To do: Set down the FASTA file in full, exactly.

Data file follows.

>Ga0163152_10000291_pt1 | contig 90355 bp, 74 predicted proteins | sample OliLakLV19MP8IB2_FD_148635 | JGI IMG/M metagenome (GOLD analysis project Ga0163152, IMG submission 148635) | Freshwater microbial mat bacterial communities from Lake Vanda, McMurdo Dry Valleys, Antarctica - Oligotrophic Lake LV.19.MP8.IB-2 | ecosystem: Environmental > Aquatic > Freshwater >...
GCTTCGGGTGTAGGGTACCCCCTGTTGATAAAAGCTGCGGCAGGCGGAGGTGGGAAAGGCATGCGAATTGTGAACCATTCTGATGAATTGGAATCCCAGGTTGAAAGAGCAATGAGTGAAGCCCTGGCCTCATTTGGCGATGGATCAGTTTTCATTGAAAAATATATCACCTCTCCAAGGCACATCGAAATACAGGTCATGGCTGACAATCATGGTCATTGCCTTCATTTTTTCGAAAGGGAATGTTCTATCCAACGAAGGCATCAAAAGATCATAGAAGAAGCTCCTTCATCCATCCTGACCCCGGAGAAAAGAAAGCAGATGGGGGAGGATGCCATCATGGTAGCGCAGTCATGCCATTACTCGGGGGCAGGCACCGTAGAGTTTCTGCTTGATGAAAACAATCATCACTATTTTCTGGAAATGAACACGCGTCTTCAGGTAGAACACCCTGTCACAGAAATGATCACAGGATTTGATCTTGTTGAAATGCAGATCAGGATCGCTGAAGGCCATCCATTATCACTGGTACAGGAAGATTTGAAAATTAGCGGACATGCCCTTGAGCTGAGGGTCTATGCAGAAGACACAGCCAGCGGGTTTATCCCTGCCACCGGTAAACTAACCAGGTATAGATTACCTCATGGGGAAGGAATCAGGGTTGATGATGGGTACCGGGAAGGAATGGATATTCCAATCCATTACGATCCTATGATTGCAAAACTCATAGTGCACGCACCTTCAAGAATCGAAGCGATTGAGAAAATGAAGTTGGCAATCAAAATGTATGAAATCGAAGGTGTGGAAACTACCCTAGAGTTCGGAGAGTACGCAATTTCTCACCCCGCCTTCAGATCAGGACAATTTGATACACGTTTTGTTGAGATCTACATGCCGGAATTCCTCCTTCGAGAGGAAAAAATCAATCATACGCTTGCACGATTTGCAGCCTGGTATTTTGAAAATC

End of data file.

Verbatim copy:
>Ga0163152_10000291_pt1 | contig 90355 bp, 74 predicted proteins | sample OliLakLV19MP8IB2_FD_148635 | JGI IMG/M metagenome (GOLD analysis project Ga0163152, IMG submission 148635) | Freshwater microbial mat bacterial communities from Lake Vanda, McMurdo Dry Valleys, Antarctica - Oligotrophic Lake LV.19.MP8.IB-2 | ecosystem: Environmental > Aquatic > Freshwater >...
GCTTCGGGTGTAGGGTACCCCCTGTTGATAAAAGCTGCGGCAGGCGGAGGTGGGAAAGGCATGCGAATTGTGAACCATTCTGATGAATTGGAATCCCAGGTTGAAAGAGCAATGAGTGAAGCCCTGGCCTCATTTGGCGATGGATCAGTTTTCATTGAAAAATATATCACCTCTCCAAGGCACATCGAAATACAGGTCATGGCTGACAATCATGGTCATTGCCTTCATTTTTTCGAAAGGGAATGTTCTATCCAACGAAGGCATCAAAAGATCATAGAAGAAGCTCCTTCATCCATCCTGACCCCGGAGAAAAGAAAGCAGATGGGGGAGGATGCCATCATGGTAGCGCAGTCATGCCATTACTCGGGGGCAGGCACCGTAGAGTTTCTGCTTGATGAAAACAATCATCACTATTTTCTGGAAATGAACACGCGTCTTCAGGTAGAACACCCTGTCACAGAAATGATCACAGGATTTGATCTTGTTGAAATGCAGATCAGGATCGCTGAAGGCCATCCATTATCACTGGTACAGGAAGATTTGAAAATTAGCGGACATGCCCTTGAGCTGAGGGTCTATGCAGAAGACACAGCCAGCGGGTTTATCCCTGCCACCGGTAAACTAACCAGGTATAGATTACCTCATGGGGAAGGAATCAGGGTTGATGATGGGTACCGGGAAGGAATGGATATTCCAATCCATTACGATCCTATGATTGCAAAACTCATAGTGCACGCACCTTCAAGAATCGAAGCGATTGAGAAAATGAAGTTGGCAATCAAAATGTATGAAATCGAAGGTGTGGAAACTACCCTAGAGTTCGGAGAGTACGCAATTTCTCACCCCGCCTTCAGATCAGGACAATTTGATACACGTTTTGTTGAGATCTACATGCCGGAATTCCTCCTTCGAGAGGAAAAAATCAATCATACGCTTGCACGATTTGCAGCCTGGTATTTTGAAAATC